By: Richard J. “Jeff” Gish, P.E. Senior Associate, Terracon Consultants, Inc.
In recent years, the waterproofing consulting industry has witnessed an increasing demand for air infiltration and water penetration testing of the building envelope and glazing systems. This article will focus on field testing of installed fenestrations, storefront and curtain walls systems, and sloped glazing systems. Testing is generally done to document performance of buildings that are under construction or being renovated, but it can also be performed on existing buildings, in a diagnostic or forensic capacity, to identify improper installation, inadequate performance or material defects in the installed systems. As of late, several factors have combined to create an increased demand for testing services:
- Testing requirements are now included in most specifications and are generally required as a means of quality assurance during construction to document that the assemblies (and their integration into the barrier system) are performing to the appropriate specifications.
- Glazing systems are constantly evolving leading to new technologies and building techniques that make them increasingly air and watertight.
- Increased focus on green building (LEED®, energy efficiency, carbon footprint) demands that the systems perform to higher standards and under tighter tolerances than their predecessors.
- The public has become aware of the potential negative impact of water infiltration on building materials (mold, reduced indoor air quality, structural decay).
- Energy costs are expected to increase in the future. Leaky, inefficient systems increase a building’s operating cost making owners and property managers more focused on constructing (and documenting) an air and watertight building envelope.
- In some cases, deficiencies in the design and/or installation of glazing systems result in significant damage and costly insurance claims or litigation. In these cases the source, origin and pathways of the water infiltration must be documented in order to determine the cause(s) of damage and the responsible parties.
The test methods in common use today are somewhat interrelated and are published by two organizations: American Society for Testing and Materials (ASTM) International and the American Architectural Manufacturers Association (AAMA). These organizations reference laboratory tests (to establish design performance) and field tests (to document installed performance). Some AAMA documents reference ASTM test methods but with a slightly different procedure or with additional requirements. The test procedures are also relatively new. These factors can combine to create some degree of confusion for the owners, architects, design professionals and contractors involved in the project.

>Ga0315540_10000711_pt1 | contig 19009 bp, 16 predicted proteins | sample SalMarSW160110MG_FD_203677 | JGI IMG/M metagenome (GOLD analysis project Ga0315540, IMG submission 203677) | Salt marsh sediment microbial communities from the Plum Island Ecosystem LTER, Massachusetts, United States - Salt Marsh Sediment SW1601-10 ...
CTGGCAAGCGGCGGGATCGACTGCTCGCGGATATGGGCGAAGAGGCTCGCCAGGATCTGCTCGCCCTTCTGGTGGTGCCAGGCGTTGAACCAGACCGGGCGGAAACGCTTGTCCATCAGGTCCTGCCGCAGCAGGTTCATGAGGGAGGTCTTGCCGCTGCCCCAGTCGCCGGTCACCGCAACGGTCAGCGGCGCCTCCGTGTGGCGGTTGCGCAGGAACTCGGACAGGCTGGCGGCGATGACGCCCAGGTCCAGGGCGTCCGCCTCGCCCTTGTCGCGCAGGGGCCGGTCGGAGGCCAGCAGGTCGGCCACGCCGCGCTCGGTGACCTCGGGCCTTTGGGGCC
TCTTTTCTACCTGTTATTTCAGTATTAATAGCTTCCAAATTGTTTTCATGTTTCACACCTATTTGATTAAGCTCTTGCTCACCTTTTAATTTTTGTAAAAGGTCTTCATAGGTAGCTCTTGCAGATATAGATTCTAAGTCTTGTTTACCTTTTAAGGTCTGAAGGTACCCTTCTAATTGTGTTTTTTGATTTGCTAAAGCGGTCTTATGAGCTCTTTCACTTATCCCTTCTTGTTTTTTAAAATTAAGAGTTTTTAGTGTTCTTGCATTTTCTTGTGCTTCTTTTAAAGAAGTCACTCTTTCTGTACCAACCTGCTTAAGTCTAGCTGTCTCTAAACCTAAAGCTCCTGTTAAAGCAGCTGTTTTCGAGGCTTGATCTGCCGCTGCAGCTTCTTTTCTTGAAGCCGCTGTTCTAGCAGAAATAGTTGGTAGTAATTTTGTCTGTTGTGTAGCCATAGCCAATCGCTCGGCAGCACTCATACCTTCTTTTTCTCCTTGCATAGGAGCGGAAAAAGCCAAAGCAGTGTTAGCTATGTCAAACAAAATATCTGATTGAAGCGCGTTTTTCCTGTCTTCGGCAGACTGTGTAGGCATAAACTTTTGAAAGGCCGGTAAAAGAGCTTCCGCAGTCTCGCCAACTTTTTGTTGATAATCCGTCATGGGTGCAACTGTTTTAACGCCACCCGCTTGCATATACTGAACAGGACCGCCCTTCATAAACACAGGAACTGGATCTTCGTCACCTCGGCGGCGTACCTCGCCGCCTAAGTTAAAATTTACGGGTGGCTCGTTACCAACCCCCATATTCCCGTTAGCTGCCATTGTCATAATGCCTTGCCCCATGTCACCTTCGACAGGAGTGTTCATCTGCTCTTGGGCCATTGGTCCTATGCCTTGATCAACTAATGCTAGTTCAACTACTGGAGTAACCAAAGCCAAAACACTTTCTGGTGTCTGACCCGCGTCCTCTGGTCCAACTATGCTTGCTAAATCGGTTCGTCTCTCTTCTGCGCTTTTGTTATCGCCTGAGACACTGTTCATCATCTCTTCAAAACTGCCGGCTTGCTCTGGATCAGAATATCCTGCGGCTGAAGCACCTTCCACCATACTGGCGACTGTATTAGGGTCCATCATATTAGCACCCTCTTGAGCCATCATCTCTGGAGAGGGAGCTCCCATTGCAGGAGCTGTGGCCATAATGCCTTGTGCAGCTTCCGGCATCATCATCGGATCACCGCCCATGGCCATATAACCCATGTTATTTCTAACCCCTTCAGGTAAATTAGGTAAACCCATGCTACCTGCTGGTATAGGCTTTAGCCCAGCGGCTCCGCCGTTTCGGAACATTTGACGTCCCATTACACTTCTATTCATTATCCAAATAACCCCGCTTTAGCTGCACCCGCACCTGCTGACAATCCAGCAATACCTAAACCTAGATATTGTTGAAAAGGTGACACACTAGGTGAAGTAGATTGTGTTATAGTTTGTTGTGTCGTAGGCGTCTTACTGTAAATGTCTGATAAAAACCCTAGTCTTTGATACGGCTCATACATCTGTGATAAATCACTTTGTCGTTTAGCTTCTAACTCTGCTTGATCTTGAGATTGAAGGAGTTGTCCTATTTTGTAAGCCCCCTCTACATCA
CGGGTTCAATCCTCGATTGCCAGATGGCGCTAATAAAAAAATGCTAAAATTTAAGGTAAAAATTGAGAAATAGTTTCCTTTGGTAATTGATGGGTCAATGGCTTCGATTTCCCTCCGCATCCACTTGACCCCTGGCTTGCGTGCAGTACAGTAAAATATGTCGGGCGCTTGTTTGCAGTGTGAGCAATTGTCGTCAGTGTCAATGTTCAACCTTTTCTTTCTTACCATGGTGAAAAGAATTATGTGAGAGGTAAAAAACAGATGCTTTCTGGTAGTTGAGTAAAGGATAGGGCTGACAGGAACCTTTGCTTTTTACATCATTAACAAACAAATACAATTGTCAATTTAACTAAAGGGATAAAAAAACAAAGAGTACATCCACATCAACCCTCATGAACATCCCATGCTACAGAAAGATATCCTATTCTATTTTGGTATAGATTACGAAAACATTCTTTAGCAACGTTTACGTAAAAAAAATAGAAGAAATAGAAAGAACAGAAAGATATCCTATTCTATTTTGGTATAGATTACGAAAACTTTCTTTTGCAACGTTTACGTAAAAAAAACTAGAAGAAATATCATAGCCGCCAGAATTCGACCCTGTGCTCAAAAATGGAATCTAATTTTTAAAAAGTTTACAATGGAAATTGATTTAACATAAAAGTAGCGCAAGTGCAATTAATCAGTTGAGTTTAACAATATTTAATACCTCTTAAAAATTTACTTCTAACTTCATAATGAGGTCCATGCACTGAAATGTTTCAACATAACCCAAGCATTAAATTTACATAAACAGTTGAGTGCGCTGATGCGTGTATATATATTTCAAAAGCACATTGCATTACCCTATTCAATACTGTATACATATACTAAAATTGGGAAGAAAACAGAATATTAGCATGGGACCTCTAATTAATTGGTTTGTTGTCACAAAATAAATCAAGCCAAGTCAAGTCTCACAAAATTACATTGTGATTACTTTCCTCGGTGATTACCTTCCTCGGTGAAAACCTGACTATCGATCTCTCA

Not surprisingly, the first challenge that testing consultants often face is getting everyone involved in the project “on the same page” from a testing perspective. The testing consultant will review the available specifications, drawings, submittals and manufacturer’s literature in order to identify the type, frequency, number and schedule of tests, and the test pressures and allowable leakage rates for the products to be tested. Some specifications are very well written and provide all of the above data with no ambiguity. However, many specifications are ambiguous, insufficient in scope, poorly written or absent of the data required for testing. Some of the common challenges the testing consultant faces when developing a testing proposal include:
- The designated test pressures and/or allowable air leakage rates are not in agreement between the laboratory tests (performed before the project started, usually for the manufacturer) and the field tests to be performed after installation.
- The designated test pressures and/or allowable air leakage volumes for field testing are not consistent with the manufacturer’s published data.
- The project documents contain no direction as to the method of specimen selection and/or the minimum size of each test specimen.
- The project documents contain no direction as to the testing schedule (stage of installation at which to test – all tests at the end of the installation, test at 10%, 35% and 70% completion, test the first 30 linear feet of system installed, etc.) or the number of specimens to test for each test event.
- The percentage of the area to be tested is not consistent with accepted standards. On a recent small curtain wall retrofit project the architect used a testing specification from a previous large office building. As a result, the specifications required that the consultant test nearly 90% of the total installed curtain wall.